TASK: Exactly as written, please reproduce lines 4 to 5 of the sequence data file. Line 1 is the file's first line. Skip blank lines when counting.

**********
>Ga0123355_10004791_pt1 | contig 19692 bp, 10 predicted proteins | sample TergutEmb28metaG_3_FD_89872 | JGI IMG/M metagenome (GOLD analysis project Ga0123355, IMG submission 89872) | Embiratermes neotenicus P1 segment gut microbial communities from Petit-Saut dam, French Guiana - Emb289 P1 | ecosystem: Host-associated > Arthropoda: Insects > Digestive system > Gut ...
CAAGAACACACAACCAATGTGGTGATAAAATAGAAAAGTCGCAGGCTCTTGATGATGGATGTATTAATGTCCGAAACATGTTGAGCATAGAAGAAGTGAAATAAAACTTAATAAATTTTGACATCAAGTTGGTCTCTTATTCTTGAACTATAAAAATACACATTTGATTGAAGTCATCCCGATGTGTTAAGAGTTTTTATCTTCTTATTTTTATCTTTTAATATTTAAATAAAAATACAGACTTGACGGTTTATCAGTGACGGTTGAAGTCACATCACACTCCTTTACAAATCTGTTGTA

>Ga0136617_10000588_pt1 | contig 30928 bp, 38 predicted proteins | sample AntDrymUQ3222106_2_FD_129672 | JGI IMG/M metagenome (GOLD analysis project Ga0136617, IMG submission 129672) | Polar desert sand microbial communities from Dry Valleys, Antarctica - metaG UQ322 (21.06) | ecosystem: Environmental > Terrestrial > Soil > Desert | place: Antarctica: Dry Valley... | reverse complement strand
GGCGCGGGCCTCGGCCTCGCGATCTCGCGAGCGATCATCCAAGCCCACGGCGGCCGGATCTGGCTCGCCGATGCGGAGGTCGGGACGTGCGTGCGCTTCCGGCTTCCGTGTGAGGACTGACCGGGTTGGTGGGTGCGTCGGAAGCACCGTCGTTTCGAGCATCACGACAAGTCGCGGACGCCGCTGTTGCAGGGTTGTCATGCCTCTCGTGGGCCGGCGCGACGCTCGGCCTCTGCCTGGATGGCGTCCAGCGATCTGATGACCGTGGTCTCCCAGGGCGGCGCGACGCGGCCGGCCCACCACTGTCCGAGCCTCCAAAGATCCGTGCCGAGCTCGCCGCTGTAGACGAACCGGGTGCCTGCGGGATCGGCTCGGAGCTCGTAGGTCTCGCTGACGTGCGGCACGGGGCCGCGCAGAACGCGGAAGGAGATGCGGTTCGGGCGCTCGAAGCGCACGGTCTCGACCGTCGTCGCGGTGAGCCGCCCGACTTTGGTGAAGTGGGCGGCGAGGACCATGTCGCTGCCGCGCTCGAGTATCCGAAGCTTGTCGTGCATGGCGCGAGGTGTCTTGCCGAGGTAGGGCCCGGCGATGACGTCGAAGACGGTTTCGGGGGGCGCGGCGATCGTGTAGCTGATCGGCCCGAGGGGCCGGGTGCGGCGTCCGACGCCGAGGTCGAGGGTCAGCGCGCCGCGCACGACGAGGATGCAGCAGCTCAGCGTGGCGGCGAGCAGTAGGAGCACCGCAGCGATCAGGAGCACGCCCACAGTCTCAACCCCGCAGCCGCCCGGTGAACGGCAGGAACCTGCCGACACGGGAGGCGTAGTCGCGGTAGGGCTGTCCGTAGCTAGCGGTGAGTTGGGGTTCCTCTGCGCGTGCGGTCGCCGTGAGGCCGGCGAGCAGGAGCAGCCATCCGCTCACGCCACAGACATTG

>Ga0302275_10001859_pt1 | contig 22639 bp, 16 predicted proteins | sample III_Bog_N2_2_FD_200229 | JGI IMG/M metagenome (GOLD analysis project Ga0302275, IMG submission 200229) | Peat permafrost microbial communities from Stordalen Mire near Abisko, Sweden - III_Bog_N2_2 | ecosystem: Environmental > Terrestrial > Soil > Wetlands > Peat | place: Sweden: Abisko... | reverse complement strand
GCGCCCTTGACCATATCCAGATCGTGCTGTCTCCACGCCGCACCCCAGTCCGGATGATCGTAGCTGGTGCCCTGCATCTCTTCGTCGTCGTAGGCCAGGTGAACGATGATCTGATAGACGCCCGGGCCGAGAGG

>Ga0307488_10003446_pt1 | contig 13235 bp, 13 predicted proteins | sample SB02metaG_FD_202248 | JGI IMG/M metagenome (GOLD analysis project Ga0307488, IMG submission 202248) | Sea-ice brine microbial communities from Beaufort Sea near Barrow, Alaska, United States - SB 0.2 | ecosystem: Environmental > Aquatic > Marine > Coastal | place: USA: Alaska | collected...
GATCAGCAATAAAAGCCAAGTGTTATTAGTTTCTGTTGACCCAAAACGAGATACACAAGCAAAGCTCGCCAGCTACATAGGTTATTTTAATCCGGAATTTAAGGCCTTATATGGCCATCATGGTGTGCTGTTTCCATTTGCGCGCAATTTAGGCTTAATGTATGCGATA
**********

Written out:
GGCGCGGGCCTCGGCCTCGCGATCTCGCGAGCGATCATCCAAGCCCACGGCGGCCGGATCTGGCTCGCCGATGCGGAGGTCGGGACGTGCGTGCGCTTCCGGCTTCCGTGTGAGGACTGACCGGGTTGGTGGGTGCGTCGGAAGCACCGTCGTTTCGAGCATCACGACAAGTCGCGGACGCCGCTGTTGCAGGGTTGTCATGCCTCTCGTGGGCCGGCGCGACGCTCGGCCTCTGCCTGGATGGCGTCCAGCGATCTGATGACCGTGGTCTCCCAGGGCGGCGCGACGCGGCCGGCCCACCACTGTCCGAGCCTCCAAAGATCCGTGCCGAGCTCGCCGCTGTAGACGAACCGGGTGCCTGCGGGATCGGCTCGGAGCTCGTAGGTCTCGCTGACGTGCGGCACGGGGCCGCGCAGAACGCGGAAGGAGATGCGGTTCGGGCGCTCGAAGCGCACGGTCTCGACCGTCGTCGCGGTGAGCCGCCCGACTTTGGTGAAGTGGGCGGCGAGGACCATGTCGCTGCCGCGCTCGAGTATCCGAAGCTTGTCGTGCATGGCGCGAGGTGTCTTGCCGAGGTAGGGCCCGGCGATGACGTCGAAGACGGTTTCGGGGGGCGCGGCGATCGTGTAGCTGATCGGCCCGAGGGGCCGGGTGCGGCGTCCGACGCCGAGGTCGAGGGTCAGCGCGCCGCGCACGACGAGGATGCAGCAGCTCAGCGTGGCGGCGAGCAGTAGGAGCACCGCAGCGATCAGGAGCACGCCCACAGTCTCAACCCCGCAGCCGCCCGGTGAACGGCAGGAACCTGCCGACACGGGAGGCGTAGTCGCGGTAGGGCTGTCCGTAGCTAGCGGTGAGTTGGGGTTCCTCTGCGCGTGCGGTCGCCGTGAGGCCGGCGAGCAGGAGCAGCCATCCGCTCACGCCACAGACATTG

>Ga0302275_10001859_pt1 | contig 22639 bp, 16 predicted proteins | sample III_Bog_N2_2_FD_200229 | JGI IMG/M metagenome (GOLD analysis project Ga0302275, IMG submission 200229) | Peat permafrost microbial communities from Stordalen Mire near Abisko, Sweden - III_Bog_N2_2 | ecosystem: Environmental > Terrestrial > Soil > Wetlands > Peat | place: Sweden: Abisko... | reverse complement strand